Spiritual warfare. Such a great phrase. We relegate talks about it. We leave it for our Pentecostal friends. We watch movies full of the demonic, ghosts, seances, the occult, and superstitious people. We think of Dante’s Inferno–hell with blazing fire and a devil with red horns and a pitchfork.
These images may scare us–I can’t stand going to haunted houses.
They may incite our curiosity–I wonder if someone could tell me my future? I really do want to communicate with my dead relative. Is that possible?
Or they may seem irrelevant–I thought that stuff was medieval, a thing of the past. We have science that can explain these kinds of things.
In all of our various responses, the one thing we tend to neglect is, you guessed it, prayer. Because praying about it means we have the audacity to believe there is such a thing as evil beyond what I can see. It means we have the courage to believe that we may have given in to that evil and even played a part in its scheme. It means we have the hope to believe that God’s kingdom is truly breaking in–light into the darkness, hope into hopelessness, love into fear, peace into oppression.
Christians have traditionally thought about spiritual warfare in three spheres—war against the world, against the flesh and against the devil. When you hear others speak about spiritual warfare, you will hear them emphasize one of these three over the other two. Let’s look briefly at each one in Scripture and then talk about the role of prayer as we fight the good fight of faith.
The world. This is a term used mainly by John in his gospel and letters. It does not mean the same thing each time we read it. In other words, the world is not an evil place inherently. It is a metaphor. John describes the world as a place of darkness (John 1:5). Christ has come into the world as light (12:46). Jesus says repeatedly that this world is currently under the power of the devil (12:31; 14:30; 16:11) but that he now stands condemned and is being cast out. Therefore, it is not the Christian’s job to pray to be freed from this evil world and go to a better place. Rather, our prayers are shaped knowing that we remain in the world (17:11).
The flesh. It is not the same thing as our physical bodies. It is also translated as the sinful nature, and refers to our bent toward sin. Left to our own devices, we would choose to sin along with the world and the devil. The Spirit is opposed to the flesh. When we pray concerning our own flesh, we pray that God would sanctify us, that He would deliver us from bondage to secret and habitual sins. We believe that God can empower us to live above sin, that we would be slaves instead to righteousness and to one another in love (see Romans 6 and Galatians 5).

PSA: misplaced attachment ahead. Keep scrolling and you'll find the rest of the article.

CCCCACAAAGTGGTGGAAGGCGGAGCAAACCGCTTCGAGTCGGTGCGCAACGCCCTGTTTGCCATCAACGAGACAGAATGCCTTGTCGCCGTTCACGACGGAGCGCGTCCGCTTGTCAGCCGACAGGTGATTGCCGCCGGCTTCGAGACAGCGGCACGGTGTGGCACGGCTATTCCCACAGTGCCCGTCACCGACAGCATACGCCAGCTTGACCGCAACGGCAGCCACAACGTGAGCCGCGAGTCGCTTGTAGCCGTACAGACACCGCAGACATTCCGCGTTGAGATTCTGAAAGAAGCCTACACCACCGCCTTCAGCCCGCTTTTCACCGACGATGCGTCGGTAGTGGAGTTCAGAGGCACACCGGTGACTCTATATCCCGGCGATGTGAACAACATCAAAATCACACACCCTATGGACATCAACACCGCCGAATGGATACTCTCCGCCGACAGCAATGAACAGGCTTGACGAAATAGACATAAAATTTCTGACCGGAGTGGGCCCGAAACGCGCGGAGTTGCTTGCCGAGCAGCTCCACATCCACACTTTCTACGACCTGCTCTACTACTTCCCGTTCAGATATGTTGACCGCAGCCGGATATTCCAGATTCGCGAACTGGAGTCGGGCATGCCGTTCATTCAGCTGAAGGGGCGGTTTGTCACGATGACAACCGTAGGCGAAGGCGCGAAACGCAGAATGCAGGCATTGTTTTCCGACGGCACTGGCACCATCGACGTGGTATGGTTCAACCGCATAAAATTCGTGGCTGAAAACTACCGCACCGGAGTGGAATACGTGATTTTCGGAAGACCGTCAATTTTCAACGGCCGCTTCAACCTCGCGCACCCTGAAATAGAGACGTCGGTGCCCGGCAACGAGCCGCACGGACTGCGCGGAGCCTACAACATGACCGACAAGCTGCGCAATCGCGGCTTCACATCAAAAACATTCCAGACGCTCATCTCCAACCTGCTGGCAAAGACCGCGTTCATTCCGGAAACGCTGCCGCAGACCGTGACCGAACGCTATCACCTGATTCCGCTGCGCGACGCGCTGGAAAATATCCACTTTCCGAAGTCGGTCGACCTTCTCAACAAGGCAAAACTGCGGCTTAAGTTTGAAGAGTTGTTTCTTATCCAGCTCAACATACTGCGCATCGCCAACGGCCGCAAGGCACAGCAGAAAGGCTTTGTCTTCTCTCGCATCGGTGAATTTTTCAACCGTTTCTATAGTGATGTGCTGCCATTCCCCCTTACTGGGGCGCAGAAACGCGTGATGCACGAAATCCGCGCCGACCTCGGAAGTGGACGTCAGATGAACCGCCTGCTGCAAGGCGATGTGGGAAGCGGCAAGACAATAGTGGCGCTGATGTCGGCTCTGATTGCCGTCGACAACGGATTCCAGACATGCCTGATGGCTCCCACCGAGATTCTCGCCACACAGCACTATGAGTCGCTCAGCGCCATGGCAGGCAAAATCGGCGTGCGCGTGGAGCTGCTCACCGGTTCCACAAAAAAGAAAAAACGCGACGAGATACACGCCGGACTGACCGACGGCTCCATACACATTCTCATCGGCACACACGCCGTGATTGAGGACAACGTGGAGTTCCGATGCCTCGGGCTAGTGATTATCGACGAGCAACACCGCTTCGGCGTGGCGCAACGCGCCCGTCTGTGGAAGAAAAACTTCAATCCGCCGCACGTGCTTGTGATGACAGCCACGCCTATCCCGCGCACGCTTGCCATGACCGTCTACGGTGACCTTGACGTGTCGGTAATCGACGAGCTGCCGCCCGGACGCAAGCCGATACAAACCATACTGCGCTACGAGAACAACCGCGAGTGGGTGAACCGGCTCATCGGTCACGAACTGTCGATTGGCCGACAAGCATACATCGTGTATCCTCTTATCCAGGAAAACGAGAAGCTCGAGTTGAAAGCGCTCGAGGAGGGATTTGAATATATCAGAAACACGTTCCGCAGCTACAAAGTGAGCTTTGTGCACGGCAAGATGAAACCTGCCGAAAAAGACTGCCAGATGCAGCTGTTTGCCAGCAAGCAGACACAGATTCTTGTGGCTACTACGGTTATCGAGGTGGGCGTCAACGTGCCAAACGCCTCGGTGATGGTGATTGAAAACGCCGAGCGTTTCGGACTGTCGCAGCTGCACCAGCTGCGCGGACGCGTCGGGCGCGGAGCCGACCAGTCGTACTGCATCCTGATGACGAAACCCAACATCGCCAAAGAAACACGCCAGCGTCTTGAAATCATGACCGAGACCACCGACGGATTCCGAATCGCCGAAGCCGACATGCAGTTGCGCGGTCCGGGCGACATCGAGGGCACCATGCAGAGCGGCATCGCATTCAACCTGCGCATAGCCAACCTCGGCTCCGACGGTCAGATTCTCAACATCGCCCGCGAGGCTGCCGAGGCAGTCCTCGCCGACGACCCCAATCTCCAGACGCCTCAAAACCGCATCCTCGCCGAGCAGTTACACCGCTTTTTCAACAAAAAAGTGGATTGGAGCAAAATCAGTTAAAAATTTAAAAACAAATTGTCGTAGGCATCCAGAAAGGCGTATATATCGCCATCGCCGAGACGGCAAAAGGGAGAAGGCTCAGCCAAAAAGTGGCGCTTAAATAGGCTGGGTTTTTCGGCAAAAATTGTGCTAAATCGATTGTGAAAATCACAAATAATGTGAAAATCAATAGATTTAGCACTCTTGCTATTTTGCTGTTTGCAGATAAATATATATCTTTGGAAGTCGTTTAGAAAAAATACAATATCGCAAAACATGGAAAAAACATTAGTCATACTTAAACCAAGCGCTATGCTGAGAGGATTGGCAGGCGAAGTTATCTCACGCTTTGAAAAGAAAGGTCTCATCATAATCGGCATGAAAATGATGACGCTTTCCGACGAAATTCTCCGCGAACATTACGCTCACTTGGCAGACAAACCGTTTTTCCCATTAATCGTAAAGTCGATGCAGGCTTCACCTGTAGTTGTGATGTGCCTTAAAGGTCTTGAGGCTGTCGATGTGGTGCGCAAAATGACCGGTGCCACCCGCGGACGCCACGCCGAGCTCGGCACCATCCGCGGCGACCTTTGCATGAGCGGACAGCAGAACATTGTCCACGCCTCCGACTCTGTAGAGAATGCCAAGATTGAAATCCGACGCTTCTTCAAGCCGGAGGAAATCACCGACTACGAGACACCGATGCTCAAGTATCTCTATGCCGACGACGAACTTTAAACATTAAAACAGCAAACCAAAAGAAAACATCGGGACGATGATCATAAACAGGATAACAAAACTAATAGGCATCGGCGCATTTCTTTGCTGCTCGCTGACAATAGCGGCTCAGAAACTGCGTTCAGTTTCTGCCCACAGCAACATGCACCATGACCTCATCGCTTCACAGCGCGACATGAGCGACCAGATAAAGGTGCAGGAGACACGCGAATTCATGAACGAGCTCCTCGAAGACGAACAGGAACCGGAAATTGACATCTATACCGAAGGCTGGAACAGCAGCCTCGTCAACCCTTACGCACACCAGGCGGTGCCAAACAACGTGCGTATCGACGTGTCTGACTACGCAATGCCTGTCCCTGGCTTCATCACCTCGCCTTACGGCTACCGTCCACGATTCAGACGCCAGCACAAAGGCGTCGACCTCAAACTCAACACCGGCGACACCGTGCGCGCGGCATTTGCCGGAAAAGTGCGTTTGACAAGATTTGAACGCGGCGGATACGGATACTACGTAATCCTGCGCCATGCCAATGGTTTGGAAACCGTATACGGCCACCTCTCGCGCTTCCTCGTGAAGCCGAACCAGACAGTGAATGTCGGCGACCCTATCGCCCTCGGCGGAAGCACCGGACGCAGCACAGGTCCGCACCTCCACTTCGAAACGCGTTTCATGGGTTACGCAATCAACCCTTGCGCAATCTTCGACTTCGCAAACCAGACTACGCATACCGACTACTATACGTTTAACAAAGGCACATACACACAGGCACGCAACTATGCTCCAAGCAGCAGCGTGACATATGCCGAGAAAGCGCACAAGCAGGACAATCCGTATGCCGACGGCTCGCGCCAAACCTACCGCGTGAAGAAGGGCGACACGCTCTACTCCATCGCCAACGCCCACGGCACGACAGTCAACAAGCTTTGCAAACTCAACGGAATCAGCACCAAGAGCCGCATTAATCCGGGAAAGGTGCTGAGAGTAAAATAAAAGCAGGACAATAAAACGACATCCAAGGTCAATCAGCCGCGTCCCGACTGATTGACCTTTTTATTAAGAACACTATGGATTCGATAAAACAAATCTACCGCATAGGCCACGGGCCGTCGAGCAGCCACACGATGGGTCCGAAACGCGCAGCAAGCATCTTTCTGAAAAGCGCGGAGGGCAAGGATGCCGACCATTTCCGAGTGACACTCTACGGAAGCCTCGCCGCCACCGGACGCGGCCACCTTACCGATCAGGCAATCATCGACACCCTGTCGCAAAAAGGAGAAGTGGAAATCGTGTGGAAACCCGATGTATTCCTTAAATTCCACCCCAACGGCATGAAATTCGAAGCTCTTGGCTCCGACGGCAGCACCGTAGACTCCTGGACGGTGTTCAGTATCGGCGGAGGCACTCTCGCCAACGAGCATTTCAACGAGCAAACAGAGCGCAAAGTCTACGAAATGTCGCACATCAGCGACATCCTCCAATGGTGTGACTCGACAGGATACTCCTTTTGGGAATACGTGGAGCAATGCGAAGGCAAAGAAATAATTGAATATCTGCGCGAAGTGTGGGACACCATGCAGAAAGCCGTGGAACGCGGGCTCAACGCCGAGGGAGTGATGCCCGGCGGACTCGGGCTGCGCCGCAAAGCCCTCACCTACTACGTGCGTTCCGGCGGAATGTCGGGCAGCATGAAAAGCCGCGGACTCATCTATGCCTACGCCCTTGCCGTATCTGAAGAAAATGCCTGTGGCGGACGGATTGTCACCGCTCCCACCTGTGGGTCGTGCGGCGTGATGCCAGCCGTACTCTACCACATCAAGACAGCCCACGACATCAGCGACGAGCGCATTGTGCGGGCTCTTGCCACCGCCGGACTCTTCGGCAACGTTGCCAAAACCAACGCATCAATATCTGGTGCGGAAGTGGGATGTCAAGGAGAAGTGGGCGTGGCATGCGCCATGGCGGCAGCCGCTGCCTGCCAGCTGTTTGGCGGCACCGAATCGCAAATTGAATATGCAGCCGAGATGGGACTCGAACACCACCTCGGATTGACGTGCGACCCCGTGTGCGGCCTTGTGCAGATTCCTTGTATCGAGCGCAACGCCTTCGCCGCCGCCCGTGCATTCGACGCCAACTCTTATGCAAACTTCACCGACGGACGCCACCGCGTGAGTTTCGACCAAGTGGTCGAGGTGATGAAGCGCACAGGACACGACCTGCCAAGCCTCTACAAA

The devil. In the New Testament, he is called Satan 34 times and devil 36 times. He is also called the tempter (Matt. 4:3; 1 Thess. 3:5), Beelzebul (Matt. 12:24), the enemy (Matt. 13:39), Belial (2 Cor. 6:15), the god of this world (2 Cor. 4:4; Jn. 12:31), the power of darkness (Lk. 22:53), the prince of the power of the air (Eph. 2:2), adversary (1 Pet. 5:8), deceiver (Rev. 12:9), dragon (Rev. 12:3), the ancient serpent (Rev. 20:2), the father of lies and murderer (Jn. 8:44), the accuser (Rev. 12:10), Apollyon (Rev. 9:11) and the evil one (1 Jn. 2:13 and Matt. 6:11) (from International Standard Bible Encyclopedia “Satan”).
Scripture does not answer all our questions about Satan. When it mentions him, it does so in relationship to God’s purposes for us. The emphasis is pastoral; Paul and others wrote in order for us to understand how he works to thwart us in following God.
We know that Satan is not God’s opposite, an equal foe, as if good versus evil were a fair fight. He is a creature and depends on God for his very existence. The only reason he is still at work is because God has allowed it, not because he is more powerful than God.
Spiritual warfare is usually portrayed as the Christian going on the defensive, reacting against the sinful nature in him/herself, what he/she sees in the world, and the devil. But what if we think about it as something that arises because God is carrying out his mission in the world through us? We engage in prayers of spiritual warfare because we are piercing the darkness with God’s light and love.
It’s time to get back to the ordo salutis, or way of salvation. It has been a month since the last post on this.
I’ll be honest, the idea of trying to change my physical body is counter-intuitive. Isn’t spiritual formation something that happens in the unseen, hidden places of the heart and mind? How can changing my body do any good?
Dallas Willard says,
“For good or for evil, the body lies right at the center of the spiritual life–a strange combination of words to most people. One can immediately see all around us that the human body is a (perhaps in some cases even the) primary barrier to conformity to Christ. But this certainly was not God’s intent for the body. It is not in the nature of the body as such. (The body is not inherently evil.) Nor is it even caused by the body. But still it is a fact that the body usually hinders people in doing what they know to be good and right” (Renovation of the Heart, p. 159).